The Ascent of the Digital Classroom and New Education Formats

University of Europe Laureate Digital

Distance learning is not a new phenomenon. In fact, correspondence-based courses date back to at least 1840, when Isaac Pitman used mailed postcards to teach his now-ubiquitous shorthand system. Radio- and television-based courses followed in the 20th century, but it is during the Digital Age that distance learning has not only moved into the mainstream — it has become increasingly indistinguishable from on-campus experiences. Distance is no longer a barrier with online learning, and students now have the opportunity to gain a quality education wherever they are in the world. Let’s take a look at the origins of this evolution and find out why its growth is set to continue.

Online learning: the origins

In 1989 the first online MBA was delivered. There was no real-time instruction or digital classroom to speak of — assignments and course materials were emailed back and forth — but the proposition was powerful: those without the time or budget to pursue a traditional on-campus degree could now earn an MBA on their own schedule for a lower cost.

In the 1990s, a number of established, traditional institutions — including New York University — attempted to follow suit, but they weren’t always successful. Digital courses were often too far removed from the campus experience, with educators failing to account for the difference between learning online and in face-to-face environments.

But technological innovations began to close the gap. In 1999, Blackboard and eCollege launched, creating far more robust online environments for course communications, materials, assessments and more. The open-source Moodle platform followed in 2002, with its focus on interaction and collaboration moving the online classroom closer to its current form.

Where are we now?

In 2016, online learning is no longer an add-on or an afterthought: it is an integral part of the education mix. Brick and mortar universities are in fact one of the main providers and to make sure their reputation and quality are untouched, they need to make sure the overall quality and standards of their digital degrees are as rigorous as their on-campus courses. Universities are hiring professors fully dedicated to the digital environment, and thanks to web-conferences and the rise of high-speed internet, one on one conversations and online tutorials through web conferences are becoming the norm.

Leading educators understand that learning models need to be digitally native — not simply repurposed from offline programmes — offering learning methodologies and content that are specifically designed for the online space. State-of-the-art, multi-device technology is enabling online students to share ideas with each other, collaborate on projects and build real-world networks in their field of interest. Benefits like these were previously the preserve of on-campus learners. Additionally, through the use of such technologies, online learners gain digital fluency – a skill that is critical in today’s job market.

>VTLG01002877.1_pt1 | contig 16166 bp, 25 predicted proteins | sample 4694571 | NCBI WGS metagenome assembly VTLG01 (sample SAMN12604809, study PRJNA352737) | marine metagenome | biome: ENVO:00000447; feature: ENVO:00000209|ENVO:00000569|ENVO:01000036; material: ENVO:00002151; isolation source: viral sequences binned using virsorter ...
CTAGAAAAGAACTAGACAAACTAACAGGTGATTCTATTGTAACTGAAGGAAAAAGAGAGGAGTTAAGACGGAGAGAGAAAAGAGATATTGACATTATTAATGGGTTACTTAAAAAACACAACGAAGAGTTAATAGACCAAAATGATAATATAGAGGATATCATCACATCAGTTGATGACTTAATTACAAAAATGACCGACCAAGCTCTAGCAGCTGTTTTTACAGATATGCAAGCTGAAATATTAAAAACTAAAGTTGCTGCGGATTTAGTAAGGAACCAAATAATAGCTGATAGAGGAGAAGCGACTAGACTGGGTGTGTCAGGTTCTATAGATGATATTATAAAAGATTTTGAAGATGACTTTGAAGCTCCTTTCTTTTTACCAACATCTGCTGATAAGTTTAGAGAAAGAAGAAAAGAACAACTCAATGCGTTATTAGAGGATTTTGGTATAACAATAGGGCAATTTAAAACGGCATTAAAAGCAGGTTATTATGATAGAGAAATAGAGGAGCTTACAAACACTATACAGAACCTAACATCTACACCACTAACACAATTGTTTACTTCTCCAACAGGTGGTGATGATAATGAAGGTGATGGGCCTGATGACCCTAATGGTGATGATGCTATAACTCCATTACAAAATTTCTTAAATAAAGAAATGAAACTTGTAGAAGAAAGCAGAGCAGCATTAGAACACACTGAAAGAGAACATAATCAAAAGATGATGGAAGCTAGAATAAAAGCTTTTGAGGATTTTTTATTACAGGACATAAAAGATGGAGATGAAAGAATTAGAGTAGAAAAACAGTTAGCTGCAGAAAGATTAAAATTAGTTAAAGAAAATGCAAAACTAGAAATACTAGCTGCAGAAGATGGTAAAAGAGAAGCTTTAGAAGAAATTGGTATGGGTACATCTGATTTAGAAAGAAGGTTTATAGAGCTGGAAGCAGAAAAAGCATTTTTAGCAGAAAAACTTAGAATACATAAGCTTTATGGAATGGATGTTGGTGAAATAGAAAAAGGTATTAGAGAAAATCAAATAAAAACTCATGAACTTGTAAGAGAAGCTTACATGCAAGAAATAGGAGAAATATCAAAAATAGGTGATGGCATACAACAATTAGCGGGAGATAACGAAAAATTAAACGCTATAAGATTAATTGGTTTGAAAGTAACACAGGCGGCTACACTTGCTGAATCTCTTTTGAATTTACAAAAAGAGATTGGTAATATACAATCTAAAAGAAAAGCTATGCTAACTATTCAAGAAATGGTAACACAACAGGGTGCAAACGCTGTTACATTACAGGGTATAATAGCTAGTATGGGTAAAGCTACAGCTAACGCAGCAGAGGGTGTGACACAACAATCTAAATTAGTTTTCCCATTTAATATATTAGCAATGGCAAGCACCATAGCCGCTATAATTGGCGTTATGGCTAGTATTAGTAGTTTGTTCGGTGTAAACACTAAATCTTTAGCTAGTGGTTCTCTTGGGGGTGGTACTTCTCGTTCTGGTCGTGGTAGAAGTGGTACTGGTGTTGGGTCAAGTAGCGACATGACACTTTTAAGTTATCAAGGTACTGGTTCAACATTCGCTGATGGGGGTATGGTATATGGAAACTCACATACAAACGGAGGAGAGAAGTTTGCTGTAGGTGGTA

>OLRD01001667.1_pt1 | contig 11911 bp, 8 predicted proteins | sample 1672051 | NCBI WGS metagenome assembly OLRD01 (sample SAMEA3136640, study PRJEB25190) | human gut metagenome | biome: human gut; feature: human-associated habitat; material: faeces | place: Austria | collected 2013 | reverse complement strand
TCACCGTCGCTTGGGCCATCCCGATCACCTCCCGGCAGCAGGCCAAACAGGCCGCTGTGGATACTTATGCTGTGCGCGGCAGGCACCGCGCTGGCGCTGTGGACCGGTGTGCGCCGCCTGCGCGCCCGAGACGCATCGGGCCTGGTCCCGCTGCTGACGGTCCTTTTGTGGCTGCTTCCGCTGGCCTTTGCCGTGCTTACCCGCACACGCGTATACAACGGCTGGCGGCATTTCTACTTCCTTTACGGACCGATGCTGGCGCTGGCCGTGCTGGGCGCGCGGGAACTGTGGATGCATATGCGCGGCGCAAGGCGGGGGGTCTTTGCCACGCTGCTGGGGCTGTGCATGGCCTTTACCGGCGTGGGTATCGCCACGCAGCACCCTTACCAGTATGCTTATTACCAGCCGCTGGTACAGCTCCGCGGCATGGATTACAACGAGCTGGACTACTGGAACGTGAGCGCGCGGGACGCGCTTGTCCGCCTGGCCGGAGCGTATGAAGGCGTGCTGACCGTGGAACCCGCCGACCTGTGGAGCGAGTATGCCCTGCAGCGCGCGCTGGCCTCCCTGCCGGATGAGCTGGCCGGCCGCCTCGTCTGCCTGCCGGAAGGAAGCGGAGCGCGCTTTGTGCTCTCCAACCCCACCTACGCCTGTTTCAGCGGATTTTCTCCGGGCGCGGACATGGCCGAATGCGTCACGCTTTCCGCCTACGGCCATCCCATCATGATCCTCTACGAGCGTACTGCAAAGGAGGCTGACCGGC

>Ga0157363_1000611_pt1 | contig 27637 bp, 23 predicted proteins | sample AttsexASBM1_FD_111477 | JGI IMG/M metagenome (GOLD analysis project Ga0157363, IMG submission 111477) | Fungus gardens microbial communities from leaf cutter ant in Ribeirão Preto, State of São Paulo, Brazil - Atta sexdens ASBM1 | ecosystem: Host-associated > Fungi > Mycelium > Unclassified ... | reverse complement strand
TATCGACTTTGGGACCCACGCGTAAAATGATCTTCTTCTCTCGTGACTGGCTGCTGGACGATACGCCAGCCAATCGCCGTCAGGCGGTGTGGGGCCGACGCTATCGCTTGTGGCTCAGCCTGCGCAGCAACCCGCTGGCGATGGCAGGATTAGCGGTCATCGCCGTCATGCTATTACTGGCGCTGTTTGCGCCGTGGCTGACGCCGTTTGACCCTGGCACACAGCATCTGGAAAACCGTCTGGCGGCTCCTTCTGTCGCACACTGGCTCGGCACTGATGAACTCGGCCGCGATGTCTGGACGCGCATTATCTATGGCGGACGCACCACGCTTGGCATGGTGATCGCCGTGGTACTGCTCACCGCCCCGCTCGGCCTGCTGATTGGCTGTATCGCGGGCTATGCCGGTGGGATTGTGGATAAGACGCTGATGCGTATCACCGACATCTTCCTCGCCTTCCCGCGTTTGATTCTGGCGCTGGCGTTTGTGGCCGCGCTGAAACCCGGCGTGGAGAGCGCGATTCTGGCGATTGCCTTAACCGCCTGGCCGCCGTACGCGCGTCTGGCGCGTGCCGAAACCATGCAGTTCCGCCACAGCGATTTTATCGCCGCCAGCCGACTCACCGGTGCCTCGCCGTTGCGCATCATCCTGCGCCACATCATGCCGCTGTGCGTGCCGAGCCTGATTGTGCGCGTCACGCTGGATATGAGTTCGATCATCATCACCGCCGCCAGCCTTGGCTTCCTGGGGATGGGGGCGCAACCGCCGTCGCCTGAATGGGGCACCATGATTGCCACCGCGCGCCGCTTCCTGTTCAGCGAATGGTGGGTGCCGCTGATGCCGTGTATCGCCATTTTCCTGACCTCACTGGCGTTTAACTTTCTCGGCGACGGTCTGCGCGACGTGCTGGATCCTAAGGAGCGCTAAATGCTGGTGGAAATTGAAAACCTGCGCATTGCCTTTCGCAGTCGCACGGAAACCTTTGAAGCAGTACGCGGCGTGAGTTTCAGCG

Online learning providers are positioning themselves to meet changing demands in higher education. It is increasingly clear that a growing number of mature students and lifelong learners are looking for more flexible options to balance their existing commitments; international students are looking for ways to earn global credentials — and engage with peers and instructors in real time — without relocating; working professionals are more aware of the long-term value of their investment in education, prioritising programmes that are career-focused, frequently updated and carry the same weight as their on-campus equivalents — all of which are hallmarks of a quality online education.

The future of education

We’re haven’t reached an end state yet, of course: the digital classroom will continue to evolve long into the future. It is widely expected that machine intelligence and adaptive systems will enable greater personalisation of learning, while virtual reality is set to have radical effects on the teaching of science, mathematics, technology and engineering.

Assessment methods are also likely to diversify as artificial intelligence, simulations and games, and real-world challenges take a more prominent place alongside traditional methods. It all reflects higher education’s gradual shift beyond the classroom towards real-life applications — and meeting the needs of students all over the world.

Above all, digital education is making education more accessible and more affordable. More importantly – thanks to new technologies – it is scalable. It is a rapidly developing, innovative solution that breaks down barriers to access. It will only continue to bring quality education to those who have not been able to access it in the past.

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